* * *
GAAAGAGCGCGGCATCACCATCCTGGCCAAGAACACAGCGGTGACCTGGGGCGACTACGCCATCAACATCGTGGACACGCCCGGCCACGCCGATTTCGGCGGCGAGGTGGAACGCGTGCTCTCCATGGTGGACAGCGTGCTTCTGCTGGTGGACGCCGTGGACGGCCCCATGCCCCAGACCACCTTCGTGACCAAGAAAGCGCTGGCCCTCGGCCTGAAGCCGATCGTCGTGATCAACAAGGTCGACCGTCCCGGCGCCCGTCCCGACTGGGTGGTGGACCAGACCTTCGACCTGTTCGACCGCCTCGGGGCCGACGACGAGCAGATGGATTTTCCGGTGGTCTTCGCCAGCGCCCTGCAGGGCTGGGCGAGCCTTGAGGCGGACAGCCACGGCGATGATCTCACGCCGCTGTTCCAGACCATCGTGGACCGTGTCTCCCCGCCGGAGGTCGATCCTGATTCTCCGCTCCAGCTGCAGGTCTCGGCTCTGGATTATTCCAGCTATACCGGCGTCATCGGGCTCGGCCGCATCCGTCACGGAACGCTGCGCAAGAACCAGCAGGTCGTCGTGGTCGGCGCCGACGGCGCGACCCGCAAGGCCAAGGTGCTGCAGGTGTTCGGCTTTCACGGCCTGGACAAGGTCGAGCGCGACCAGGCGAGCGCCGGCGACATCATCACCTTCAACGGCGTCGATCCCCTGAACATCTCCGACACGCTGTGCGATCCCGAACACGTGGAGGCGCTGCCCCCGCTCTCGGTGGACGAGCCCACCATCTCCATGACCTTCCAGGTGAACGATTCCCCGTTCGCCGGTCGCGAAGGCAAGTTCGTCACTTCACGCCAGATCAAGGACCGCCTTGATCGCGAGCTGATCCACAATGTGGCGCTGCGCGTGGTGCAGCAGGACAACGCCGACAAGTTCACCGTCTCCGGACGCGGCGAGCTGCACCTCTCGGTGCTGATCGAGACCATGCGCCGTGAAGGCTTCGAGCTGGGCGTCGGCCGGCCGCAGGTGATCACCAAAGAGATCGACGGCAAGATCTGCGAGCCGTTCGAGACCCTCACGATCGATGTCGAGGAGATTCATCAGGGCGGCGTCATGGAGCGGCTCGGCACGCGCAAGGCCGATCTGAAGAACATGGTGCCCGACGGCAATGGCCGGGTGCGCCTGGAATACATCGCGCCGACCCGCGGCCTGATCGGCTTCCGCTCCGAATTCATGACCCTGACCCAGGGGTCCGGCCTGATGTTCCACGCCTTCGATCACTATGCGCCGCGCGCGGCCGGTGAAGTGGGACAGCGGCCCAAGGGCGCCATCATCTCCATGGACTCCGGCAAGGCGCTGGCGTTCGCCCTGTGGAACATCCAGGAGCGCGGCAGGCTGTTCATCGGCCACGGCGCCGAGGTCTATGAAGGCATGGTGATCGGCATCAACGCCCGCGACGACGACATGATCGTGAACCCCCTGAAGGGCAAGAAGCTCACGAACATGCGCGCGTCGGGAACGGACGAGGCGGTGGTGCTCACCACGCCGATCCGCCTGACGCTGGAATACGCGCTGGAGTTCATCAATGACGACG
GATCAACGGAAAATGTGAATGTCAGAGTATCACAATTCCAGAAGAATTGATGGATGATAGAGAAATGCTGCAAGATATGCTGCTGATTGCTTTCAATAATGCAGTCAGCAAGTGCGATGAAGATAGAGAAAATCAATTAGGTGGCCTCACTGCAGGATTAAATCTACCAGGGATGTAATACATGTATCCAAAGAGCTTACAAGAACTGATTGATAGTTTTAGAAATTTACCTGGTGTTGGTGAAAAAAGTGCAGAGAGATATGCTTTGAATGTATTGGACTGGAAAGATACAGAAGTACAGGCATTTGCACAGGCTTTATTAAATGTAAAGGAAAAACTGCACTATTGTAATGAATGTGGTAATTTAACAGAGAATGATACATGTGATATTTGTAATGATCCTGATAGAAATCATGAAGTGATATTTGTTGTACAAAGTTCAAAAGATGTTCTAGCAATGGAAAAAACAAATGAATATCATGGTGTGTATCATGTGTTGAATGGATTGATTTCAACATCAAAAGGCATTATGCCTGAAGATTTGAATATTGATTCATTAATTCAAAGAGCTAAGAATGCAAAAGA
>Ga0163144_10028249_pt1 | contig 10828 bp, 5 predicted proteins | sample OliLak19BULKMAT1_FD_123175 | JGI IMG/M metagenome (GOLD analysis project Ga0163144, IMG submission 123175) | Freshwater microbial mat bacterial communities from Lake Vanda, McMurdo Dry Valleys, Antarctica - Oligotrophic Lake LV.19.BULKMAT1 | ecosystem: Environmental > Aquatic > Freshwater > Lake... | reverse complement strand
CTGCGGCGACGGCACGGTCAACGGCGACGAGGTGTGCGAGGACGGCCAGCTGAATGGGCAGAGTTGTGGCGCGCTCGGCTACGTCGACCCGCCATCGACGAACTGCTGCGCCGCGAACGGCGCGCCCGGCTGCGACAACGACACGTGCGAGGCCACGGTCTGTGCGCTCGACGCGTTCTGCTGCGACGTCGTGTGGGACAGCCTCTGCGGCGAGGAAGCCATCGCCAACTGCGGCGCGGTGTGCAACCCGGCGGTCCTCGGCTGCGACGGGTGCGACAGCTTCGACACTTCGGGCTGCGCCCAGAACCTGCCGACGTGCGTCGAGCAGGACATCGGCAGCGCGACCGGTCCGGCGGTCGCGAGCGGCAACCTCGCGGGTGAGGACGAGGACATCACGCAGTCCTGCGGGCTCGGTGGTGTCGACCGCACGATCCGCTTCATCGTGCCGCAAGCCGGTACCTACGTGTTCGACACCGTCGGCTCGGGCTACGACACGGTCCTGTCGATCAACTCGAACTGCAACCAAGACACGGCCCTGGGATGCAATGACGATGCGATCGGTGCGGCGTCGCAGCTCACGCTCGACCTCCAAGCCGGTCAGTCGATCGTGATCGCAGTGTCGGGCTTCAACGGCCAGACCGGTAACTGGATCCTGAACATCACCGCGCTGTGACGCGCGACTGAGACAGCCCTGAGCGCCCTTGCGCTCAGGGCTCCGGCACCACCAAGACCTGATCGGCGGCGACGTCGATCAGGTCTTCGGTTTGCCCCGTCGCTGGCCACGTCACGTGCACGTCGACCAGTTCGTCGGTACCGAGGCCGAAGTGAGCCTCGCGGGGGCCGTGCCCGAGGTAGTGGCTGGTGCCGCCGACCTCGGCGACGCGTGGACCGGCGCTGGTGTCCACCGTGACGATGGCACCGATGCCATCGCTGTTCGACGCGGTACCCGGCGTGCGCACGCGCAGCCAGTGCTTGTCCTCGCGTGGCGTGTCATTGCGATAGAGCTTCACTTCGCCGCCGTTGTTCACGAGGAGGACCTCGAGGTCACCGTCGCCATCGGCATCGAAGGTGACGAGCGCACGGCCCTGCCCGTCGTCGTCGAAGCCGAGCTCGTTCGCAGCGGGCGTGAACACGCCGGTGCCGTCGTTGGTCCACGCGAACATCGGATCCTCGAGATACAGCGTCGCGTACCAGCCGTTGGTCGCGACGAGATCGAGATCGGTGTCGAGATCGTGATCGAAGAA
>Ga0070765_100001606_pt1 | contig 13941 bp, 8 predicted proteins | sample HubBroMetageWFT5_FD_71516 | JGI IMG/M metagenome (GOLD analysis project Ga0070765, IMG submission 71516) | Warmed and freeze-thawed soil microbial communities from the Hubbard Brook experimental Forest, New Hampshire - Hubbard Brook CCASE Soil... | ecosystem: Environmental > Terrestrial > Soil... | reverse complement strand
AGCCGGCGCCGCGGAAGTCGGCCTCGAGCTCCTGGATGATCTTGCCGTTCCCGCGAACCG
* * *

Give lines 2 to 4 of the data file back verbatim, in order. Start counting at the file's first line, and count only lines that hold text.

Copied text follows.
GATCAACGGAAAATGTGAATGTCAGAGTATCACAATTCCAGAAGAATTGATGGATGATAGAGAAATGCTGCAAGATATGCTGCTGATTGCTTTCAATAATGCAGTCAGCAAGTGCGATGAAGATAGAGAAAATCAATTAGGTGGCCTCACTGCAGGATTAAATCTACCAGGGATGTAATACATGTATCCAAAGAGCTTACAAGAACTGATTGATAGTTTTAGAAATTTACCTGGTGTTGGTGAAAAAAGTGCAGAGAGATATGCTTTGAATGTATTGGACTGGAAAGATACAGAAGTACAGGCATTTGCACAGGCTTTATTAAATGTAAAGGAAAAACTGCACTATTGTAATGAATGTGGTAATTTAACAGAGAATGATACATGTGATATTTGTAATGATCCTGATAGAAATCATGAAGTGATATTTGTTGTACAAAGTTCAAAAGATGTTCTAGCAATGGAAAAAACAAATGAATATCATGGTGTGTATCATGTGTTGAATGGATTGATTTCAACATCAAAAGGCATTATGCCTGAAGATTTGAATATTGATTCATTAATTCAAAGAGCTAAGAATGCAAAAGA
>Ga0163144_10028249_pt1 | contig 10828 bp, 5 predicted proteins | sample OliLak19BULKMAT1_FD_123175 | JGI IMG/M metagenome (GOLD analysis project Ga0163144, IMG submission 123175) | Freshwater microbial mat bacterial communities from Lake Vanda, McMurdo Dry Valleys, Antarctica - Oligotrophic Lake LV.19.BULKMAT1 | ecosystem: Environmental > Aquatic > Freshwater > Lake... | reverse complement strand
CTGCGGCGACGGCACGGTCAACGGCGACGAGGTGTGCGAGGACGGCCAGCTGAATGGGCAGAGTTGTGGCGCGCTCGGCTACGTCGACCCGCCATCGACGAACTGCTGCGCCGCGAACGGCGCGCCCGGCTGCGACAACGACACGTGCGAGGCCACGGTCTGTGCGCTCGACGCGTTCTGCTGCGACGTCGTGTGGGACAGCCTCTGCGGCGAGGAAGCCATCGCCAACTGCGGCGCGGTGTGCAACCCGGCGGTCCTCGGCTGCGACGGGTGCGACAGCTTCGACACTTCGGGCTGCGCCCAGAACCTGCCGACGTGCGTCGAGCAGGACATCGGCAGCGCGACCGGTCCGGCGGTCGCGAGCGGCAACCTCGCGGGTGAGGACGAGGACATCACGCAGTCCTGCGGGCTCGGTGGTGTCGACCGCACGATCCGCTTCATCGTGCCGCAAGCCGGTACCTACGTGTTCGACACCGTCGGCTCGGGCTACGACACGGTCCTGTCGATCAACTCGAACTGCAACCAAGACACGGCCCTGGGATGCAATGACGATGCGATCGGTGCGGCGTCGCAGCTCACGCTCGACCTCCAAGCCGGTCAGTCGATCGTGATCGCAGTGTCGGGCTTCAACGGCCAGACCGGTAACTGGATCCTGAACATCACCGCGCTGTGACGCGCGACTGAGACAGCCCTGAGCGCCCTTGCGCTCAGGGCTCCGGCACCACCAAGACCTGATCGGCGGCGACGTCGATCAGGTCTTCGGTTTGCCCCGTCGCTGGCCACGTCACGTGCACGTCGACCAGTTCGTCGGTACCGAGGCCGAAGTGAGCCTCGCGGGGGCCGTGCCCGAGGTAGTGGCTGGTGCCGCCGACCTCGGCGACGCGTGGACCGGCGCTGGTGTCCACCGTGACGATGGCACCGATGCCATCGCTGTTCGACGCGGTACCCGGCGTGCGCACGCGCAGCCAGTGCTTGTCCTCGCGTGGCGTGTCATTGCGATAGAGCTTCACTTCGCCGCCGTTGTTCACGAGGAGGACCTCGAGGTCACCGTCGCCATCGGCATCGAAGGTGACGAGCGCACGGCCCTGCCCGTCGTCGTCGAAGCCGAGCTCGTTCGCAGCGGGCGTGAACACGCCGGTGCCGTCGTTGGTCCACGCGAACATCGGATCCTCGAGATACAGCGTCGCGTACCAGCCGTTGGTCGCGACGAGATCGAGATCGGTGTCGAGATCGTGATCGAAGAA